Amazing Progress of Technology in Arab Nations
Information and communications technology is growing at a rapid pace in the Middle East particularly Saudi Arabia. This oil-rich nation is a budding market for information technology. The same goes for telecommunications. It is expanding services and facilities under the guidance of the Telecommunications and Information Technology Ministry in cooperation with the privately-owned Saudi Telecommunications Company.
Saudi’s telephone system and mobile phone network have also risen rapidly. The Communications and Information Technology Committee oversees all Internet operations. The Kingdom has already launched Saudi- manufactured space satellites for communications and surveillance/observation purposes. The King Fahd Satellite Communications City located in Jeddah is the biggest in the Middle East region. On the other hand, King Abdulaziz City for Science and Technology is an autonomous scientific institution that functions as the national science agency of the KSA.
Social media networking sites (FACEBOOK, TWITTER, LINKED IN and GOOGLE) have contributed immensely to the advancement of communications technology not only in Saudi Arabia but the rest of the Gulf Area. All these social media platforms have been included in mobile applications.
United Arab Emirates
The UAE is moving towards the status of becoming an international technology hub. There is an aggressive initiative geared towards the establishment of mobile e-services. The City of Dubai is connected by way of fiber optic network and speedy wireless Internet with maximum speed of 300 Megabits per Second.
Dubai Internet City is an IT park transformed into a free economic zone and strategic center for private corporations seeking out up-and-coming markets in the region. Companies acquire benefits pertaining to ownership, customs duties and taxation. These are ensured by laws for 50-year duration. One specific model is 100 percent foreign ownership just like other economic zones in the Emirates. Thus, numerous information technology conglomerates have moved to this hub like IBM, Oracle, Microsoft, Hewlett & Packard, Cisco, Sun Microsystems, Siemens, and Nokia.
Qatar has embarked on remarkable progress in Information technology infrastructure and telecommunications during the last decade. The country’s National Geographic Information System (GIS) is a model worldwide. Qatar maintains an advantage over other countries because of its small population and land area. It can invest in modern technologies with little capital compared to large and developed nations like the United States. Qatar earns large revenues from natural gas and oil to finance its technology projects.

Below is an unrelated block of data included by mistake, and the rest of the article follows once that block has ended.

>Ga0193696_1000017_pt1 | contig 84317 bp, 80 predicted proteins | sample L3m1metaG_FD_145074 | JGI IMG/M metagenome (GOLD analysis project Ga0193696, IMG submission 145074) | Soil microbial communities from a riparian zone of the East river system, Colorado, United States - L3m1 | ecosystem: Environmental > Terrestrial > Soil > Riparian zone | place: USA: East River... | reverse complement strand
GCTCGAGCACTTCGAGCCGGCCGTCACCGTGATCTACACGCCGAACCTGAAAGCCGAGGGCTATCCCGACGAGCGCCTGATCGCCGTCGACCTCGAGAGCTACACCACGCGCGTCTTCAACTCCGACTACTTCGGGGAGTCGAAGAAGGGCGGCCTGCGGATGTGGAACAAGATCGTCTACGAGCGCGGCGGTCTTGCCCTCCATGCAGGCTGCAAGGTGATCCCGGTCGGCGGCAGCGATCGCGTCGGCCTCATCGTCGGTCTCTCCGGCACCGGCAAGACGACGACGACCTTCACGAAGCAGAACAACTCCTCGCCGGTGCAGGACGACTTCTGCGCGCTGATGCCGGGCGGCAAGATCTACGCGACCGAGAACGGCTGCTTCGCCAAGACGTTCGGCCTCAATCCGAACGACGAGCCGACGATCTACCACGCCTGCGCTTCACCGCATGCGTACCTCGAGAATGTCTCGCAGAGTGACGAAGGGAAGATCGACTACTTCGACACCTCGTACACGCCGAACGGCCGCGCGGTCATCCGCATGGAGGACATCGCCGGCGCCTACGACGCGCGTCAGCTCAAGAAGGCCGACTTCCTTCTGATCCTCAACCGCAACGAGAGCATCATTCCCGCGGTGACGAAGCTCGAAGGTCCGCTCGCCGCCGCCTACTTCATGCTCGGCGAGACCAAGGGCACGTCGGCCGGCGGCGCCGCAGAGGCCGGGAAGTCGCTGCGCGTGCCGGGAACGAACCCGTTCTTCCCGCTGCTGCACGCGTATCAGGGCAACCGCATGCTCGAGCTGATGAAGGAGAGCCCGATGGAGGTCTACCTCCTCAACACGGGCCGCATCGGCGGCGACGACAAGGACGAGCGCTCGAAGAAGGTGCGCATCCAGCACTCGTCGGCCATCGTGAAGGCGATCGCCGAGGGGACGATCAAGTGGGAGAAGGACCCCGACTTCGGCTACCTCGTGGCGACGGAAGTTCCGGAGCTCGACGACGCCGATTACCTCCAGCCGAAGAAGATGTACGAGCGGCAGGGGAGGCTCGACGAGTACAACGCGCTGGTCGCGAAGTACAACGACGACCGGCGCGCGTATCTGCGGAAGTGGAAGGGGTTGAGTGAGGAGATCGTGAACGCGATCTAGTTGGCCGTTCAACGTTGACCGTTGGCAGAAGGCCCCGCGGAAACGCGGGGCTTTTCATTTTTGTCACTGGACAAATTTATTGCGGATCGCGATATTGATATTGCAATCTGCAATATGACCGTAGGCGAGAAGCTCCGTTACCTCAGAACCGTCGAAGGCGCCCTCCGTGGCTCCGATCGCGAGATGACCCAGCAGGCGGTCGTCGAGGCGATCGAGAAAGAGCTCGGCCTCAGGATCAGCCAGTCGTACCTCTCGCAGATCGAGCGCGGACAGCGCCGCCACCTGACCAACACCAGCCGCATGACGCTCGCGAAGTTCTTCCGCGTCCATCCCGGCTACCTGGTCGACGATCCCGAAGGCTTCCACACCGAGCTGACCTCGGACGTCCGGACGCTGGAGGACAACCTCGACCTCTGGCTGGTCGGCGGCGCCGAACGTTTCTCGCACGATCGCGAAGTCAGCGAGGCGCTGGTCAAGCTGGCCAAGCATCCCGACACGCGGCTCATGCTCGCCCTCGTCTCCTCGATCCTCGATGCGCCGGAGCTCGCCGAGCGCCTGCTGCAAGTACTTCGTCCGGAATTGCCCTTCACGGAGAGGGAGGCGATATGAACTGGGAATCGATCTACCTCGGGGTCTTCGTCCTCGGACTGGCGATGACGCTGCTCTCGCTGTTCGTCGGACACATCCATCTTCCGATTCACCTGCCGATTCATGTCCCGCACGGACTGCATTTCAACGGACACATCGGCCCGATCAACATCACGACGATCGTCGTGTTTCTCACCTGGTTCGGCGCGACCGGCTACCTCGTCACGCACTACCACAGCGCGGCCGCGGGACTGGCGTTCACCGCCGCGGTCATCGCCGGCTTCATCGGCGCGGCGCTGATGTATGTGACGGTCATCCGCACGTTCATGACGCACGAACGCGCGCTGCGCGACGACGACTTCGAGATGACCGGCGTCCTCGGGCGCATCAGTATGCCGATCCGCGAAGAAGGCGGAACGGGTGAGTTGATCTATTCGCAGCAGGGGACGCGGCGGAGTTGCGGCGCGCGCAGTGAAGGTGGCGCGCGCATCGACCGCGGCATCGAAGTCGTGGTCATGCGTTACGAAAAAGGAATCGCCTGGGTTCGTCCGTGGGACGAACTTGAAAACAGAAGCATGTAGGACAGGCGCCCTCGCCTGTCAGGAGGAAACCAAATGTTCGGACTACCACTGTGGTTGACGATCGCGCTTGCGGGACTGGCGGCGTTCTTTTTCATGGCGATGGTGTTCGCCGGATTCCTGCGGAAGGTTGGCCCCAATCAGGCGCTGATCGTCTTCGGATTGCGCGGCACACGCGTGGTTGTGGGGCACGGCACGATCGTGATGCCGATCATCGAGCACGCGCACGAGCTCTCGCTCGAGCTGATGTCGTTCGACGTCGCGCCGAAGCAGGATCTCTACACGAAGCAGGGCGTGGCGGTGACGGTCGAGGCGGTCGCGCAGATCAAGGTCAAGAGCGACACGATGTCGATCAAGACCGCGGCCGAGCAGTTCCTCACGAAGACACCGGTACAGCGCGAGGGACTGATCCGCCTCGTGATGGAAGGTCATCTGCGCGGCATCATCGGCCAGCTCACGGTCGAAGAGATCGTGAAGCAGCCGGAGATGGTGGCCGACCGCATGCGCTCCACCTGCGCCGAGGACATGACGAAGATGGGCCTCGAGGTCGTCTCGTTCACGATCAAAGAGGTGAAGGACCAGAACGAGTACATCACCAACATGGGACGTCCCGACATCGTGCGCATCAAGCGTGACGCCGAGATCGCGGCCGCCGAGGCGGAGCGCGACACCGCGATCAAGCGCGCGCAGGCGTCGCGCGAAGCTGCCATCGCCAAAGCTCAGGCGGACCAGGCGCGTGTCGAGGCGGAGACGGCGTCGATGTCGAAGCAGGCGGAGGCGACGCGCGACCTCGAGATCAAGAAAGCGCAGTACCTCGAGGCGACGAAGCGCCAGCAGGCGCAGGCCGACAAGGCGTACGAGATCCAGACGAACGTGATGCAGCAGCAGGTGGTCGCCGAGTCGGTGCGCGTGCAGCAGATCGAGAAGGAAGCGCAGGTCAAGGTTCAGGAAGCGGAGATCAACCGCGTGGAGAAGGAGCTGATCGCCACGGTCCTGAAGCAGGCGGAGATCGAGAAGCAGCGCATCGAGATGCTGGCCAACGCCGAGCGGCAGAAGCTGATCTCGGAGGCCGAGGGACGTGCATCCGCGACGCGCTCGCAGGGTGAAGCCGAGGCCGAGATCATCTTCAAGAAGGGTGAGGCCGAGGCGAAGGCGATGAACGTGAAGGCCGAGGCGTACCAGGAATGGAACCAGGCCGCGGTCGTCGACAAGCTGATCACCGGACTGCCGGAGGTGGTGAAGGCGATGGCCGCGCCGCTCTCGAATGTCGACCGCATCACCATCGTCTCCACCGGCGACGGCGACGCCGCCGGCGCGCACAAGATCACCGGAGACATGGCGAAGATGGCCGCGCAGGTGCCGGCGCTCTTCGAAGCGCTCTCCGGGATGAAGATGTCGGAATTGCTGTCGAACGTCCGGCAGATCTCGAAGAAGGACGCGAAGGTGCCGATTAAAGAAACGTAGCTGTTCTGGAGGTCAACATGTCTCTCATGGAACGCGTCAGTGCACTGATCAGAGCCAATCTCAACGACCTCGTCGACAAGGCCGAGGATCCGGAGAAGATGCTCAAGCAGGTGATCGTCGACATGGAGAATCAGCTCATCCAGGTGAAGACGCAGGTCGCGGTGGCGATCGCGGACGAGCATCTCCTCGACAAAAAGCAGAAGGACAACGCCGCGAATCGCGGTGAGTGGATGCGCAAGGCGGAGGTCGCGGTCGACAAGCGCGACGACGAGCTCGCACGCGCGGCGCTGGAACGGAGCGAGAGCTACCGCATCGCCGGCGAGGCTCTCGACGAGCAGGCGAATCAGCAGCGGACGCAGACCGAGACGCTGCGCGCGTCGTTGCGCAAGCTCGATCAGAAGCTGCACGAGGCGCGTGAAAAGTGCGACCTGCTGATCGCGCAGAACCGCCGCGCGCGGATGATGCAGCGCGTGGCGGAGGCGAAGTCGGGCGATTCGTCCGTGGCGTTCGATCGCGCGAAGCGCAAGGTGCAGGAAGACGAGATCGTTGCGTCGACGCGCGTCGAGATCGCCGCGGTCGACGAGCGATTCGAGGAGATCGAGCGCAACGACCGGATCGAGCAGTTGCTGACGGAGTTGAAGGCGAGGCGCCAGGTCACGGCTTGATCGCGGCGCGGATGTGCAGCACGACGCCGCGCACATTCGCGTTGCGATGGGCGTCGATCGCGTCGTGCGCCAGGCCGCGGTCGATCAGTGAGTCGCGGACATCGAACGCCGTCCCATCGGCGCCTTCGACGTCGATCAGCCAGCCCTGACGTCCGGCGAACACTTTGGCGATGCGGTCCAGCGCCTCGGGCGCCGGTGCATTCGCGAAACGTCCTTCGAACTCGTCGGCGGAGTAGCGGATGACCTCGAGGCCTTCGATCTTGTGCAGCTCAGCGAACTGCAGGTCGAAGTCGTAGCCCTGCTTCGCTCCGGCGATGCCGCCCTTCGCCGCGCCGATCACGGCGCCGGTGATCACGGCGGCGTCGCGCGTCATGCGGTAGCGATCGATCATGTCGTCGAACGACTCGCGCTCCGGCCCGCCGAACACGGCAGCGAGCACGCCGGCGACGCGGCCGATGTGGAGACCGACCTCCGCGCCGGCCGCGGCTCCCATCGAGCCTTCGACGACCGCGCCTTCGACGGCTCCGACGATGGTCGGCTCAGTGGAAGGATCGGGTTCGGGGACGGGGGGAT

In 2014, the Exxon Mobil Research Qatar (EMQR) filed new patent applications recording new technology innovations particularly in the field of Augmented Reality Training Programs as well as detection of hydrocarbon leakages. Qatar’s private sector emphasizes on IT development specifically for small and medium enterprises for cost reduction and increase in profits. These are E-Commerce, Cloud Computing, and Web presence.
Qatar’s Ministry of Information and Communications Technology has designed a National ICT Plan for 2015 coined as “Advancing the Digital Agenda” It will serve as guide for their IT thrusts for the rest of this year. This program is aligned with the country’s National Vision 2030 while specific targets are in accordance with the National Development Strategy of Qatar from 2011 until 2016.
Kuwait is pushing its IT infrastructure, telecommunications and use of social media parallel with that of its neighbors in the Middle East. The strategy is to enhance services, widen networks and strengthen the regulatory environment governing these industries. In the most recent Global information Technology Publication, the World Economic Forum positioned Kuwait #632 out of 142 nations worldwide in terms of Information Technology network promptness index. Saudi Arabia, United Arab Emirates, Qatar and Bahrain were all in the top 40 countries.
According to the WEF, this marked improvement was brought about by the more robust political conditions, better regulation and amplified levels of individual and business use. However, the Kuwaiti Government needs to boost legislation more and spread out broadband range. Just like the other states in the Gulf, Kuwait must expand IT saturation and implement large-scale digital techniques. Competitiveness will generate economic development and political stability. Kuwait created the Central Agency for Information Technology as overseer of its IT agenda and E–programs.
Global Information and Communication Technology companies have been encouraged to operate in Bahrain because of the country’s very tolerant ICT polices and noninterventionist markets. Excellent information technology infrastructure is also one of the reasons why foreign firms in the IT and Communications sectors have flocked to Bahrain.
Bahrain is the sole deregulated telecommunications marketplace in the Middle East with the greatest access to high-growth markets in the Gulf region. It has impressive credentials such as the first country in the Middle East to make digital telephone switches in 1992. Bahrain was also the first to launch Web services in 1995 and also the prime-mover in liberalizing telecommunications (2004). This country has stringent intellectual property legislation to safeguard intellectual capital and produce the environment required for outsourcing of software development.
All in all, these five affluent nations in the Middle East have achieved significant milestones in ITC and Social Media progression.